Project

Applied Positive Psychology

Goal: Studying the science of well-being

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Project log

Frawn Morgan
added a research item
As part of the MAPP Applied Positive Interventions course at the University of Pennsylvania, student teams are paired with a service organization to identify needs and opportunities for positive change and provide recommendations informed by positive psychology research. Our team collaborated with the Sister Cities Girlchoir (“SCG”), a non-profit organization empowering girls to transform the world through choir music and performances and sisterhood. Following a situation analysis and literature review, our team generated an application plan intended to enhance one aspect of the weekly sessions with the girls. As part of its weekly 2-hour choir practice, SCG conducts Sister Circle Time, a brief time of roughly 25 minutes with the girls aimed at building supportive and positive relationships. A review of literature focused on resilience, character and leadership development, achievement and mastery, and connection led the team to propose 12 activities to the service partner. Three of these activities were further developed into a curriculum using an outline provided by SCG. Each of the recommended activities is designed to foster character development, gratitude, and belonging, while building positive relationships and connections between the girls.
Frawn Morgan
added a research item
This paper examines the difference between empathy and compassion, explaining the usefulness of each for different social and interpersonal situations.
Frawn Morgan
added a research item
Research has identified that levels of both adolescent and maternal depression have been increasing over the last several generations, as have levels of maternal employment, and that children of depressed mothers are at heightened risk for depression There is speculation by researchers that due to their employment status, working mothers are not only increasing their risk of depression but are also increasing the risk of depression for their children (Goodman & Crouter, 2009; Holmes, Erickson, & Hill, 2012; Liss, Shriffrin, & Rizzo, 2012). However, other research suggests there are also benefits for mothers working outside the home, indicating their well-being may be enhanced by working, potentially providing emotional effects protective against depression (Barnett & Baruch, 1985; Luecken et al., 1997; Sweeting, West, Young, & Der, 2010). These conflicts present a quandary for psychologists attempting to study these phenomena. The nature of the mother-child relationship is a critical factor in depression risk for both mothers and their children, regardless of employment status (Barnett, 2004; Pound, Puckering, Cox, & Mills, 1988; Thapar, Collishaw, Pine & Thapar, 2012; Wills & Brauer, 2012). The field of positive psychology includes concepts and tools that provide opportunities to improve the quality of the mother-child relationship and to enhance the well-being of both mothers and children. Enhanced well-being has been found to be protective against depression (Reivich & Shatté, 2002). Specific relevant concepts and tools are discussed and presented. Having it all-Career, Motherhood, and Emotionally Healthy Children Helping Working Mothers Protect their Children from the Risk of Depression | Request PDF. Available from: https://www.researchgate.net/publication/322924137_Having_it_all-Career_Motherhood_and_Emotionally_Healthy_Children_Helping_Working_Mothers_Protect_their_Children_from_the_Risk_of_Depression [accessed Oct 21 2018].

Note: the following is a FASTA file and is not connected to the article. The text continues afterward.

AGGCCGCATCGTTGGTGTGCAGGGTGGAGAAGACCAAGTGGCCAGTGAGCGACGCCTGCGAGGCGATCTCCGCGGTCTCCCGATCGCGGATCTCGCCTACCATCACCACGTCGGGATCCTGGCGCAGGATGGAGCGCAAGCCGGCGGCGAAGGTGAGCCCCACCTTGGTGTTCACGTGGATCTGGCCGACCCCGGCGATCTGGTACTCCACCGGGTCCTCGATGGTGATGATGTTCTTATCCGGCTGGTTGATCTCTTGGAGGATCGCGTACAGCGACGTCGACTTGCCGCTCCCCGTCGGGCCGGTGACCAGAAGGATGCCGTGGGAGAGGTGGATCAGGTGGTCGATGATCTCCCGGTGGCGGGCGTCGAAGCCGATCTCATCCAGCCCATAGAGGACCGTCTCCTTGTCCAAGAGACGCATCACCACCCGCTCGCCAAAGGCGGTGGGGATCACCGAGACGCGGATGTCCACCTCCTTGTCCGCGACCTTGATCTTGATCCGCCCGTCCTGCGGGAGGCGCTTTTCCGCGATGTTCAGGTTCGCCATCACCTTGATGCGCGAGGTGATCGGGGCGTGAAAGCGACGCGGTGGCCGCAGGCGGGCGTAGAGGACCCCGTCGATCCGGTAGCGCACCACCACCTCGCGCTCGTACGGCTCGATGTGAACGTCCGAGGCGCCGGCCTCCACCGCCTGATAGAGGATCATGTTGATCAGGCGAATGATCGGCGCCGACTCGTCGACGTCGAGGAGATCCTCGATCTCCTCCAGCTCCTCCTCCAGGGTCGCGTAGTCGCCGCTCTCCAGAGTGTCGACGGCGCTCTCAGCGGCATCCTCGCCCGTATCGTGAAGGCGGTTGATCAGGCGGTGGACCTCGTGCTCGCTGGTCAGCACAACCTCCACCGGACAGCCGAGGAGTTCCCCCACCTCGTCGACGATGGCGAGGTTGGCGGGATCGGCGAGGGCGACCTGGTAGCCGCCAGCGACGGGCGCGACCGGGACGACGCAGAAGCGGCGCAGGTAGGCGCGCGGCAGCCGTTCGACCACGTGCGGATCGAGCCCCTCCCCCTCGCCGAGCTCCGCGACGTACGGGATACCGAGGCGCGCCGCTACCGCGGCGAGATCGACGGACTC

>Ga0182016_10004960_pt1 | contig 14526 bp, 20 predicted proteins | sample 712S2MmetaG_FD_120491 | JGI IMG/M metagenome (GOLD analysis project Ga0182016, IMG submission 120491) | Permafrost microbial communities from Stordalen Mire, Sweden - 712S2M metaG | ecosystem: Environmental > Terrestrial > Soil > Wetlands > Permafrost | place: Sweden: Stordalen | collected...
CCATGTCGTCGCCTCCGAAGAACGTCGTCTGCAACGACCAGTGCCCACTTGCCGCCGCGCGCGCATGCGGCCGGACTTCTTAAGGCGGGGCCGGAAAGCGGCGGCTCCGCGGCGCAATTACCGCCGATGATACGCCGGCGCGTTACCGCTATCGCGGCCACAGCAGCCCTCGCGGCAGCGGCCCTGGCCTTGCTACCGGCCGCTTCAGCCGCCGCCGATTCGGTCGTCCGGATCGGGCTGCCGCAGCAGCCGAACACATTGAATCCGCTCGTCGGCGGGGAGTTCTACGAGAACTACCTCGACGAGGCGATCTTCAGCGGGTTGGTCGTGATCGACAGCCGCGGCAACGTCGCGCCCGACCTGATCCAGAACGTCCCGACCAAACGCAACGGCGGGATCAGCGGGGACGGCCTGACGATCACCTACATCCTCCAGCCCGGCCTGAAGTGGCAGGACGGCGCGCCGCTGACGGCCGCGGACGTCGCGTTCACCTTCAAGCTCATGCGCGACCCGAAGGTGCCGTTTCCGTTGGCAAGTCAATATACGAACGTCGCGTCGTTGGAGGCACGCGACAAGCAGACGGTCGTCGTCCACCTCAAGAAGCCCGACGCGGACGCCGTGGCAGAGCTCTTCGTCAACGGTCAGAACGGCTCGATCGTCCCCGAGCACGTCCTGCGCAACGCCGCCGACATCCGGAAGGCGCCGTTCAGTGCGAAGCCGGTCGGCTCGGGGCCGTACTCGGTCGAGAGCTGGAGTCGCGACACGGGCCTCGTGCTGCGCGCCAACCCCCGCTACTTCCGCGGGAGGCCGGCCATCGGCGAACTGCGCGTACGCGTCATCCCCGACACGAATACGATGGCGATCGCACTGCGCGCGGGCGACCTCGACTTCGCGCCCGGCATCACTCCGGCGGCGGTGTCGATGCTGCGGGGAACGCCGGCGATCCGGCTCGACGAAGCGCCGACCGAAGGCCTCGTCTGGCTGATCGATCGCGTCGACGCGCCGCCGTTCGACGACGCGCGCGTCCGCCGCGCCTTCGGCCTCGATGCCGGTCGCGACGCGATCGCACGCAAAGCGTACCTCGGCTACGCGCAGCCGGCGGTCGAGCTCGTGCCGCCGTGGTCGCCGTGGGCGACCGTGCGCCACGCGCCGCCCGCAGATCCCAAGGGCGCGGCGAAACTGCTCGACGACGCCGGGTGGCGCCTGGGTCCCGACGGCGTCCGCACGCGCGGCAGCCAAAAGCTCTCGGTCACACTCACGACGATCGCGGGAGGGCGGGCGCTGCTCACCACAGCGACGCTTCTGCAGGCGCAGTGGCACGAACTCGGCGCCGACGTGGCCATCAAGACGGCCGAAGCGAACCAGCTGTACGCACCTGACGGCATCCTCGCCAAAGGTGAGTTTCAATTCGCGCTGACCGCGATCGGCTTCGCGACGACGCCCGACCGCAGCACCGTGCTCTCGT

Frawn Morgan
added a research item
Research has identified that levels of both adolescent and maternal depression have been increasing over the last several generations, as have levels of maternal employment, and that children of depressed mothers are at heightened risk for depression There is speculation by researchers that due to their employment status, working mothers are not only increasing their risk of depression but are also increasing the risk of depression for their children. However, other research suggests there are also benefits for mothers working outside the home, indicating their well-being may be enhanced by working, potentially providing emotional effects protective against depression. These conflicts present a quandary for psychologists attempting to study these phenomena. The nature of the mother-child relationship is a critical factor in depression risk for both mothers and their children, regardless of employment status. The field of positive psychology includes concepts and tools that provide opportunities to improve the quality of the mother-child relationship and to enhance the well-being of both mothers and children. Enhanced well-being has been found to be protective against depression. Specific relevant concepts and tools are discussed and presented.
Frawn Morgan
added a project goal
Studying the science of well-being